For those of us who have spent our lives doing business in Latin America, only two things are certain: Brazilians speak Portuguese and Peruvians always do things differently. In the case of Brazil, it is because they were colonized by Portugal, a superpower at the time of the discovery of the American continent. But the case of Peru, even though the comment is tongue in cheek, is more puzzling, perhaps it is because they had such a strong civilization to start with when the Spanish Conquistadores arrived. The Incas were unbelievably advanced in comparison to the hunter-gatherers who populated most of the Latin American continent at the time, so they offered more resistance and therefore their cultural strength survives to this day.

Katty Flores (left)

One thing is certain, if you are going to Peru to do business, you will be well served by forgetting everything you have learned in any other LATAM country. Peru will surprise you at every step.

The uncrewed aviation industry is no exception and the Asociación Nacional de Drones de Peru is proof that they intend to do things their way. We had the opportunity to interview Katty Flores, current President of Asdron for an exclusive conversation not only about the association she presides but also the state of the drone legislation in that country.

We are a non-profit organization, whose main objective is to create a community of drone pilots and operators that promotes responsible and safe use, as well as voluntary participation in emergency situations and humanitarian aid,” Katty said. “Our main goal is to gather all industry stakeholders, including military, civilian and public and private entities, as well as pilots, manufacturers, public safety agency and many others in one place to exchange ideas on how to safely integrate drones into our daily lives safely and efficiently. We are also very proud to be the organizers of the second edition of the Expo International Drone Tech in 2025 and the First Regional Drone Congress in 2024.”

Katty is a lawyer by trade, and she was first exposed to drones in 2016 when she was working for the Ministry of Oil and Mines of Peru in the portion of the Amazon jungle that belongs to that Andean country. Later in 2018 she saw firsthand the benefits of using an uncrewed aerial vehicle (UAV) to benefit remote communities and the environment.

“When I saw what the drone could do for an indigenous community and for their environment, I was hooked, and I made a conscious decision to dedicate the rest of my life to promoting the safe use of these aerial marvels,” Katty said with enthusiasm. “The first thing I did was to take a Sabbatical to volunteer as community service in the jungles of Peru, spending a year in the remote community of Pucallpa, where I tried to understand the needs of the people there and tried to bring simple solutions to their most pressing issues. It was there that I saw a private drone and asked the owner to help me take some images that we needed to evaluate the extent of the deforestation in a certain area. I was amazed at the ease and speed with which he was able to give us the information.”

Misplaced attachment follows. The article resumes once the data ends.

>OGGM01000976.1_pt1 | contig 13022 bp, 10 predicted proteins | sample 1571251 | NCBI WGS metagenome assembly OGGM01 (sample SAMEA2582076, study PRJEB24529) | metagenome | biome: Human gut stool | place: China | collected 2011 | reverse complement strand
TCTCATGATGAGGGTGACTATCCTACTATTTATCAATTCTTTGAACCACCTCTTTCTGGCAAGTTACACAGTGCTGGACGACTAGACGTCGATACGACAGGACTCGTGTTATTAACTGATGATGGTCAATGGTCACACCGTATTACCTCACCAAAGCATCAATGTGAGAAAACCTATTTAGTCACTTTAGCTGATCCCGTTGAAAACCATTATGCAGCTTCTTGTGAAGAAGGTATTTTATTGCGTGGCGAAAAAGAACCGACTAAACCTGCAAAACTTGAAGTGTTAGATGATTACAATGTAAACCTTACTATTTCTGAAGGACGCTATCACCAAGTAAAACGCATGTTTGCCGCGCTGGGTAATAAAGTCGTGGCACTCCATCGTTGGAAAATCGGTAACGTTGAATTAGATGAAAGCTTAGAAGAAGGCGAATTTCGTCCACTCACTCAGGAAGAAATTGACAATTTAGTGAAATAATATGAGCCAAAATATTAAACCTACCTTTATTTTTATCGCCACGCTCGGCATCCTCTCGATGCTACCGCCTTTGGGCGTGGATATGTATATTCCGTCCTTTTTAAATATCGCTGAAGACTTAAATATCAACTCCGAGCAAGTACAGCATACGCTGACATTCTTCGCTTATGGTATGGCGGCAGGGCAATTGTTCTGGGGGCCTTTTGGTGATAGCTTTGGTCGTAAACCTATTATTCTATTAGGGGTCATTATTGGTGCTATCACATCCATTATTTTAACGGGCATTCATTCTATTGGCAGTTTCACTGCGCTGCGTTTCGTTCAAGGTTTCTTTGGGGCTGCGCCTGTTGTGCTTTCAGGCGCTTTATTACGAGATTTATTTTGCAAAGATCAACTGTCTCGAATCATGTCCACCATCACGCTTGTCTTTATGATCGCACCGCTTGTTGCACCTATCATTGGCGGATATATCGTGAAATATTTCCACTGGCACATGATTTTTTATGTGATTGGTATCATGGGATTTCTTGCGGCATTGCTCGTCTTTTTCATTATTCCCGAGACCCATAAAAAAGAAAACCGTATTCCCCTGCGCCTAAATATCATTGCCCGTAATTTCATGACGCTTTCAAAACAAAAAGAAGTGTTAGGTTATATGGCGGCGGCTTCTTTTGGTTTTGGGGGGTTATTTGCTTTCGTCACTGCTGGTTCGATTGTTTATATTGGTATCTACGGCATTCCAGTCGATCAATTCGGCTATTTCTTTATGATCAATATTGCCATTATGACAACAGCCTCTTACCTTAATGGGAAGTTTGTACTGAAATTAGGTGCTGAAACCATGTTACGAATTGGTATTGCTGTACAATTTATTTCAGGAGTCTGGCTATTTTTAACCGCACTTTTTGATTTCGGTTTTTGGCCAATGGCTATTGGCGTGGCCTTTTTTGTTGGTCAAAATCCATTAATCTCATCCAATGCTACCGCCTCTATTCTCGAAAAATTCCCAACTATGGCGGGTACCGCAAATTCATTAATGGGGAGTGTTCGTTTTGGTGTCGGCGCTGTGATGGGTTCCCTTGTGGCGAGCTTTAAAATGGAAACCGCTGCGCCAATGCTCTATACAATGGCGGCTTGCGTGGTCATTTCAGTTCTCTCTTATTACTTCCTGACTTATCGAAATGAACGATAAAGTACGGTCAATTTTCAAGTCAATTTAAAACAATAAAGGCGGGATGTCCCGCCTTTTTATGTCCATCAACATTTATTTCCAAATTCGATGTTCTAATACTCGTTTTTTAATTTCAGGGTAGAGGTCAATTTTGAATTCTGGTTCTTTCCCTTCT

Pucallpa is a city on the Ucayali River, a major tributary of the Amazon River in the Amazonian rainforest of eastern Peru, and there Katty found her call.

“In 2021, my work for the DGAC (the national agency that oversees general aviation in Peru) ended and I decided to become active in ASDRON, first becoming Executive director and now President,” Katty said. “We have signed agreements with 10 public entities, and we expect that list to grow even larger, our seven areas of expertise are becoming stronger with time and the increasing number of pilots and manufacturers that are joining our ranks.”

The seven areas of expertise, or sub-groups, that Katty is referring to are as follows:

1.    Legal,

2.    Research and development,

3.    Tactical Operations,

4.    Pilots - Instruction and training,

5.    Environmental,

6.    First Person View (FPV) Flights,

7.    Search and Rescue.

“Our goal is to bring all stakeholders within Peruvian society that can benefit from the use of drones and sit them at the same table so we can discuss the best way to deploy uncrewed aviation in the country,” Katty explained. “Most other countries in Latin America already have comprehensive drone legislation, but Peru is lagging behind, not because we are lazy or not ready, but because our conditions are different, and we want to make sure that our legislation reflects exactly the needs of our users and our communities as well as local manufacturers and academia.”

With over 3,000 applications for membership, ASDRON is well positioned to become a major player in the future of uncrewed aviation and the legislation that will oversee its deployment. The tight collaboration between Katty and her team at ASDRON and the DGAC will make sure that drone legislation is passed in a safe and timely manner.